• Headaches and Migraines
  • Hot Flashes and Night Sweats
  • Loss of Libido
  • Trouble Sleeping and Fatigue
  • Vaginal Dryness
  • Weight Gain
  • Anxiety, Irritability, Mood Swings
  • Breast Changes
  • Cycle Changes
  • Fuzzy Thinking
  • Headaches and Migraines
  • Hot Flashes and Night Sweats
  • Loss of Libido
  • Trouble Sleeping and Fatigue
  • Vaginal Dryness
  • Weight Gain

PCOS (Polycystic Ovarian Syndrome)

Polycystic Ovarian Syndrome is fairly common among women. Additionally, PCOS is not a disorder of the ovaries, but rather a hormonal disorder. There are many different hormones in the body; their relationships are complex and they dictate the way many bodily systems function. PCOS (Polycystic Ovarian Syndrome) affects many different hormones in many different ways, which is why no two cases present with the same set of symptoms. PCOS is complex and, at Spring Creek Medical Center, we focus on a specialized individual approach to treatment.

—Frequently Asked Questions—

How do I balance my hormones?
Hormones are balanced using several methods. At Spring Creek medical we focus on Bio-Identical Hormone Replacement Therapy. We try to restore the hormones to their normal balance. All approaches are individualized and patient specific.
How do you replace hormones?

Creams: Creams are used with a plant based material and are altered to be bioidentical to those produced by the body. These are applied once or twice daily either daily to the skin where they can be absorbed by the body. This is most often done first to determine dosing.
Pellet Therapy: Pellets are a small pressed powder that are inserted just under the skin in the fat area around the hip area. These are usually placed every 3-4 months and naturally dissolve in the body

How can I find out if I have a hormone imbalance?
Our Provider will meet with you and go over your symptoms. After a physical exam tests are ordered to determine if there is a hormone imbalance. After tests are received back they are gone over with the patient by the provider and a specific care plan is then designed with the patient.
Will insurance cover Hormone Replacement Therapy?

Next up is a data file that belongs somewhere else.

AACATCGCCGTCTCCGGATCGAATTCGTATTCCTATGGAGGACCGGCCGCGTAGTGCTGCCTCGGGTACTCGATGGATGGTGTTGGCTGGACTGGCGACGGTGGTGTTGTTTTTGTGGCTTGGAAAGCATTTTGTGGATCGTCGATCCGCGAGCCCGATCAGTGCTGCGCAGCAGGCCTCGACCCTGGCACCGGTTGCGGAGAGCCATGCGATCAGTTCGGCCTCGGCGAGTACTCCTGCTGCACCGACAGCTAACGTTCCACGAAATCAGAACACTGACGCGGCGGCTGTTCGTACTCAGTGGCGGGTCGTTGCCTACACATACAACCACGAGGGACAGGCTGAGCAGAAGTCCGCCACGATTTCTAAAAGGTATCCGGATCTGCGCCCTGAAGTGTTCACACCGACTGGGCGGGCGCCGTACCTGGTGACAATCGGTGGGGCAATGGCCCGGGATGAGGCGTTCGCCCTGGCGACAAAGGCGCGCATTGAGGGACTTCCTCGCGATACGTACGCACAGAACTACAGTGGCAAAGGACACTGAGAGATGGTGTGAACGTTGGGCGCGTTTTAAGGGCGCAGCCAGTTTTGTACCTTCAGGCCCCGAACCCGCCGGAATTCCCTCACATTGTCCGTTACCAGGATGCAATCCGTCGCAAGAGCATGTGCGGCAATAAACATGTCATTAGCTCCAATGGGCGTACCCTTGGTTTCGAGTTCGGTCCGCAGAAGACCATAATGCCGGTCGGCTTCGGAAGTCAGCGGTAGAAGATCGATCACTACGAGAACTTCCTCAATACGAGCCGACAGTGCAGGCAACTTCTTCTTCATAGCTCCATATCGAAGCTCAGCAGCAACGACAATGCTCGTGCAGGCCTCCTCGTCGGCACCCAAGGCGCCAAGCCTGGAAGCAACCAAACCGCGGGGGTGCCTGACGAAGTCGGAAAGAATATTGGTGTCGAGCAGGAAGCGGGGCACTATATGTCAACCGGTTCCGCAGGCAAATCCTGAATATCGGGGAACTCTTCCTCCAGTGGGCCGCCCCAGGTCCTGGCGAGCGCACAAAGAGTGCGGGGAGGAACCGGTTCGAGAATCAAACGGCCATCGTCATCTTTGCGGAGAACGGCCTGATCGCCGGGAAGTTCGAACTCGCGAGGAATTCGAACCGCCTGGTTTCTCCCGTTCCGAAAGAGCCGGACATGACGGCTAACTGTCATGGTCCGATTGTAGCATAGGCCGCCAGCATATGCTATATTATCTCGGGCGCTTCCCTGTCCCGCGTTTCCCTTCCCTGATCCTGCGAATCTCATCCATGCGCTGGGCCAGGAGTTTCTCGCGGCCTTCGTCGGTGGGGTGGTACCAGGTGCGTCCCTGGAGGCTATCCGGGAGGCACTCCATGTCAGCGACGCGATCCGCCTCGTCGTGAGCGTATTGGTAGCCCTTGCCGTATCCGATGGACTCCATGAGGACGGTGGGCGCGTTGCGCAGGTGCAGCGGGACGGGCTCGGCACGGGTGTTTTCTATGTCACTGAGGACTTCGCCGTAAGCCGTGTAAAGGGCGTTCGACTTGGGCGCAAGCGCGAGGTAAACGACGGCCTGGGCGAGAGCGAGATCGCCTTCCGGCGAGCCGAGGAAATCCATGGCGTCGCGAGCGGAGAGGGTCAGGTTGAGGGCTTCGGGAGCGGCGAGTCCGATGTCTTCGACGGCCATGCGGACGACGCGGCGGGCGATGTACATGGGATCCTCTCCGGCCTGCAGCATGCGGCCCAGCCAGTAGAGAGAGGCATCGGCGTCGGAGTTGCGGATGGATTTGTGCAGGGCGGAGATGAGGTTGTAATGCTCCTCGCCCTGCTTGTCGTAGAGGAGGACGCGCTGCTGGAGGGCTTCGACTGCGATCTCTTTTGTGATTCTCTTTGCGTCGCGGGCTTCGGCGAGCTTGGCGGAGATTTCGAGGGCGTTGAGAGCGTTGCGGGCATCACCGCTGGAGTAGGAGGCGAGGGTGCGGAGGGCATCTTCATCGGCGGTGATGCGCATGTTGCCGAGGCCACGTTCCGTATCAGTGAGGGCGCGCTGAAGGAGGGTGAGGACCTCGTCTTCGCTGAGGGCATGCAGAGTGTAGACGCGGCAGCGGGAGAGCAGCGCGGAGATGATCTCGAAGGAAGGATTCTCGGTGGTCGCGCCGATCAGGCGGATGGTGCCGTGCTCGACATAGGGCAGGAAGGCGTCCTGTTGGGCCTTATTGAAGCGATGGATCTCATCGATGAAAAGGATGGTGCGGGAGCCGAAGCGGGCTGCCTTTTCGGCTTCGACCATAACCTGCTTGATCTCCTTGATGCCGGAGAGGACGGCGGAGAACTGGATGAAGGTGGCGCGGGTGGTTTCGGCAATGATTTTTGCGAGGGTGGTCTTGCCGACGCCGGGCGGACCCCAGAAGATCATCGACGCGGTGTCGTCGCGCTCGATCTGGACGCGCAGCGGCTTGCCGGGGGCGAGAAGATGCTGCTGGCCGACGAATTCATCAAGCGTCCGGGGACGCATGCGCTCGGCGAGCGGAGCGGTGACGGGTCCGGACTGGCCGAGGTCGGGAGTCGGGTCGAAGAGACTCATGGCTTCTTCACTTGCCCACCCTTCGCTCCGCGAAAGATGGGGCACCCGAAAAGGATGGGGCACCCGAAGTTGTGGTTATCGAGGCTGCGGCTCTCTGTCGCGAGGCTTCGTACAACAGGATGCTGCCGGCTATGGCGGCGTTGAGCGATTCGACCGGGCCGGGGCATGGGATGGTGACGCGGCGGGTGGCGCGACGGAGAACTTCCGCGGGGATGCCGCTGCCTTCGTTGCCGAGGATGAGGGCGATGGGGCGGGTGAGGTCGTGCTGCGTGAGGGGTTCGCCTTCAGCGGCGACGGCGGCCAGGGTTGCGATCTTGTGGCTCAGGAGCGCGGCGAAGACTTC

Based on symptoms discussed with the patient and the provider most insurances will cover some aspects of hormone replacement therapy. Insurance will cover the cost of office visits and lab testing. However, there may be some labs that are not covered by insurance. Some insurances will cover the actual hormone replacement prescriptions and some will not cover the replacement therapy.
How soon after starting therapy will I feel better?
Most women report relief within 3 months of starting hormone replacement therapy. After 3 months of therapy the patient will follow up with the provider again. At this time the provider will order follow up lab testing to determine therapeutic levels and possible adjustments that need to be made. After follow up testing if adjustments are needed to be made they will follow up and go over those changes with the provider.
nurse practitioner logan

Meet our Nurse Practitioner

A nurse practitioner is a nurse with an advanced degree that has passed a national board. Nurse practitioners prescribe medications, treat illnesses, and administer physical exams. Tiffany Schultz is our onsite Nurse Practitioner that has years of experience offering health and hormone balancing. She’s focused on attending to your medical needs as well. Click below to learn more or schedule an appointment today!

Spring Creek Medical Center in Logan, Utah

(435) 792-9400

267 Spring Creek Pkwy Providence, UT 84332

Hours:
Monday - Thursday:
8:00 am – 6:00 pm

Friday - Saturday:
By Appointment

Spring Creek Medical Center successfully treats back pain, neck pain, knee pain, arthritis, headaches and migraines and has helped many individuals live a pain-free life. Our chiropractor, physical therapist, massage therapists and nurse practitioner proudly serve all of Cache Valley, including Logan, Providence, Smithfield, Nibley, Hyrum and North Logan, Utah.